Major League Baseball begins the 2013 season with four active players who were born in the Magic City, all American Leaguers:
Leading off for us, as he does for the Tampa Bay Rays, is Desmond Jennings, who was born October 30, 1986. The 6’ 2”, 200-LB center fielder attended Pinson Valley High School and then Itawamba Community College in Fulton, MS, where he played baseball as well as football and led all junior college wide receivers with 54 receptions. The Rays took him with their tenth round pick the 2006 amateur draft. A right-handed batter, Jennings was named Rays Minor League Player of the Year in 2009, and reached the majors on September 1, 2010. Last season, his first full year in the bigs, he racked up 13 home runs and 31 stolen bases.
Corey Kluber of the Cleveland Indians was born in Birmingham on April 10, 1986. The lanky 6’ 4’’ right-handed pitcher went to Coppell High School in Coppell, Texas, and Stetson University in Florida. He was selected in the fourth round of the 2007 amateur draft by the San Diego Padres, who in 2010 traded him to the Indians as part of the three-team deal that sent Jake Westbrook to the St, Louis Cardinals and Ryan Ludwick to the Padres. Kluber debuted the majors, with the Tribe, on September 1, 2011. Last season, he put up impressive numbers as a starter for Triple-A Colorado, and another 12 starts for the big club.
The most accomplished of the quartet is David Robertson, the 5’ 11” fireballing Yankees eighth-inning man. Born April 9, 1985 in Birmingham, “Robby” attended Paul W. Bryant High School in Tuscaloosa and then the University of Alabama. Drafted by the Yankees in the seventeenth round of the 2006 amateur draft, he reached the majors on June 29, 2008. In 2011, Robertson made the American League All-Star team. He is viewed as the likely successor to surefire Hall-of-Famer Mariano Rivera, who is retiring at the end of this season.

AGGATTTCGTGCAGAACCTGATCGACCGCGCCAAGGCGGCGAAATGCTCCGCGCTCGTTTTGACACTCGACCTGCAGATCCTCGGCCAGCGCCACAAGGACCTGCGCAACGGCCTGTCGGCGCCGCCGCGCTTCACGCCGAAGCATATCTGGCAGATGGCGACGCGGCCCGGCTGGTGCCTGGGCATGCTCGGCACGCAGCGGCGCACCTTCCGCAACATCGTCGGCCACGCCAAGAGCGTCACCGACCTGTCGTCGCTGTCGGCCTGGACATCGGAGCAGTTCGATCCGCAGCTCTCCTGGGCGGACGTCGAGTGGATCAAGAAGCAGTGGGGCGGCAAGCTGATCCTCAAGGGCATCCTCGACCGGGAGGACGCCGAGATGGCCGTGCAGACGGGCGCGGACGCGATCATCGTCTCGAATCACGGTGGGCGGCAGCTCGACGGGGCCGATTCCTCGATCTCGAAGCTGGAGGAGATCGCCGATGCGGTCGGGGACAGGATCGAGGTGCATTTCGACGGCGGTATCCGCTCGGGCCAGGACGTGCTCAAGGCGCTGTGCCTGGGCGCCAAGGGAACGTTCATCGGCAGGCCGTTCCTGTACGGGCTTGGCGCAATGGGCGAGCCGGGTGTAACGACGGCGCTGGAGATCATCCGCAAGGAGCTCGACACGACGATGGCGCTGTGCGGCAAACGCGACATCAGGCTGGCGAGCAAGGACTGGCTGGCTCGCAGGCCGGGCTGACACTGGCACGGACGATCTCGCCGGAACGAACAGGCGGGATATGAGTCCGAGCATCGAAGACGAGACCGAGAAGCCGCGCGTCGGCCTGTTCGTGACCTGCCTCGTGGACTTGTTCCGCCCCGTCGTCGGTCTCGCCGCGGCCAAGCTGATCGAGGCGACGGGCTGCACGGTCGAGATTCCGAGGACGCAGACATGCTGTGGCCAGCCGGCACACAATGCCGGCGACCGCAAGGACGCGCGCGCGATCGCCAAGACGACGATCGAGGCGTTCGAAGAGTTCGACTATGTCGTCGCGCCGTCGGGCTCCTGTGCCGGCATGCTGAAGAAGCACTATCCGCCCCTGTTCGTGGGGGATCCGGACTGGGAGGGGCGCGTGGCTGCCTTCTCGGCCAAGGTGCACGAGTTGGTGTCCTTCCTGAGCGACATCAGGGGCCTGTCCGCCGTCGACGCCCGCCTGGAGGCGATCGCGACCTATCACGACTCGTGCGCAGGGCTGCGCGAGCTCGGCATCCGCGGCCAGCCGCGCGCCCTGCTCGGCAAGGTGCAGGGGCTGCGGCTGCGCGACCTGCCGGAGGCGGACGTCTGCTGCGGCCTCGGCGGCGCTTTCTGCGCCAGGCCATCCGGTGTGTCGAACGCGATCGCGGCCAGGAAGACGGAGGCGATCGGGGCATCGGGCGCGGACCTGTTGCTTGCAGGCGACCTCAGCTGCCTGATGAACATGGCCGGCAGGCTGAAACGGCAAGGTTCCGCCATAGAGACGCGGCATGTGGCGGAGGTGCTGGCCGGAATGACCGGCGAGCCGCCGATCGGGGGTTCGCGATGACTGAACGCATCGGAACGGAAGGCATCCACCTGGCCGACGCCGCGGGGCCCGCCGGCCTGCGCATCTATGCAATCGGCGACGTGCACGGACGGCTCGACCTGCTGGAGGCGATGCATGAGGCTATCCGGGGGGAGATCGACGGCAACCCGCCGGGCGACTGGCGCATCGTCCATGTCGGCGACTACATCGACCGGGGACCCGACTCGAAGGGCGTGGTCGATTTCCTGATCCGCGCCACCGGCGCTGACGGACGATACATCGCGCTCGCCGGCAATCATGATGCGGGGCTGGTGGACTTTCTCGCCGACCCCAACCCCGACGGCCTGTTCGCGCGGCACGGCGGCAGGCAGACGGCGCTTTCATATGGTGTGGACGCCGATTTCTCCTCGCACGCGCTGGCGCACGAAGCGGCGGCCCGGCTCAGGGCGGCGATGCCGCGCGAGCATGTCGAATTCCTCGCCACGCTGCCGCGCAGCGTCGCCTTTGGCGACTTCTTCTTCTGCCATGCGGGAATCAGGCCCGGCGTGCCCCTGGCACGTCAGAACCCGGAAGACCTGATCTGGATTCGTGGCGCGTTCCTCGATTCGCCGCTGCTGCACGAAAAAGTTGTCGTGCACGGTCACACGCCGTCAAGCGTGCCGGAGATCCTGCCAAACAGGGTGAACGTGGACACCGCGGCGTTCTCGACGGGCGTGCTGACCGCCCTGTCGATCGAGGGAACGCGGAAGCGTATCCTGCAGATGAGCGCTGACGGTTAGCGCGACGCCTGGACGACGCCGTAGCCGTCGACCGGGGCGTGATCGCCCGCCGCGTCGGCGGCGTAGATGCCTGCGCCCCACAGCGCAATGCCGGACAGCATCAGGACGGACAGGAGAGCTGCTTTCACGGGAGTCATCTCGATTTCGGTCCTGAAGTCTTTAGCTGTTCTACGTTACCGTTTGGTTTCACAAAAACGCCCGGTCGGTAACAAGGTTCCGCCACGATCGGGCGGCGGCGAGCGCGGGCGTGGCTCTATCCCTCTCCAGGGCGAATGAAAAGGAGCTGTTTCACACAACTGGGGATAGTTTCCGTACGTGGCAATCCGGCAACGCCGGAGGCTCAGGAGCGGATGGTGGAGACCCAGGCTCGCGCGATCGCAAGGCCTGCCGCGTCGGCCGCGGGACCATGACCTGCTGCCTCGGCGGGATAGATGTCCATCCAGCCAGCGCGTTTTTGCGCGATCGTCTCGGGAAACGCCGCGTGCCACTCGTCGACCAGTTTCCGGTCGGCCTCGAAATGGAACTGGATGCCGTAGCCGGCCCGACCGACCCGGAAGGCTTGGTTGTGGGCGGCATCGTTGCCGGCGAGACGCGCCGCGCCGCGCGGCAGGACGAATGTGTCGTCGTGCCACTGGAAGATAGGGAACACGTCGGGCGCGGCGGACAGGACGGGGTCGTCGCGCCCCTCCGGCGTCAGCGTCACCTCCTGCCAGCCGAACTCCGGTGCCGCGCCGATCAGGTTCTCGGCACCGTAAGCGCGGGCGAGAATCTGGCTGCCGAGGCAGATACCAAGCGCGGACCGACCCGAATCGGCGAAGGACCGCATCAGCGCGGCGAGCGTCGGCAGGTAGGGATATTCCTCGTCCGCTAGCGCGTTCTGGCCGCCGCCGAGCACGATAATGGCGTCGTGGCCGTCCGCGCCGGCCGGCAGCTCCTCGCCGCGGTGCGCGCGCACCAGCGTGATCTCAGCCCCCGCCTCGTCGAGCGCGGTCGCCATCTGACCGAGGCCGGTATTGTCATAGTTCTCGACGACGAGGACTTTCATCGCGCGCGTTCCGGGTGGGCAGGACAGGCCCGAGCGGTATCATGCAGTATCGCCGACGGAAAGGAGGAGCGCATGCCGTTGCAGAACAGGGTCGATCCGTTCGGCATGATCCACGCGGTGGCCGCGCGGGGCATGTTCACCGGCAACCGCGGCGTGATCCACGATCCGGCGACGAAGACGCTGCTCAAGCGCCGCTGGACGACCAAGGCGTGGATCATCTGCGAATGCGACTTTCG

Joining Robertson in the Yankees bullpen is Adam Warren, who was born on August 25, 1987 in Birmingham. Warren attended New Bern High School in North Carolina and UNC-Chapel Hill. Chosen in the fourth of the 2009 amateur draft, the 6” 1”, 200-LB righty put up eye-popping stats as a starter in the low minor leagues in before being batted around last season on the triple-A Scranton/Wilkes-Barre Railriders—still, he made it to the Bronx for a midseason cup of coffee. This year, Warren broke camp as this spring as the Yanks’ long man. In his first outing, he gave up one run on five base hits while striking out four in 5.1 innings of relief against the Red Sox.
Columnist Keith Thomson was a semi-pro baseball player in France. Now a Birminghamian, he writes about intelligence and other matters for The Huffington Post. His books include the New York Times Best-Selling Once a Spy.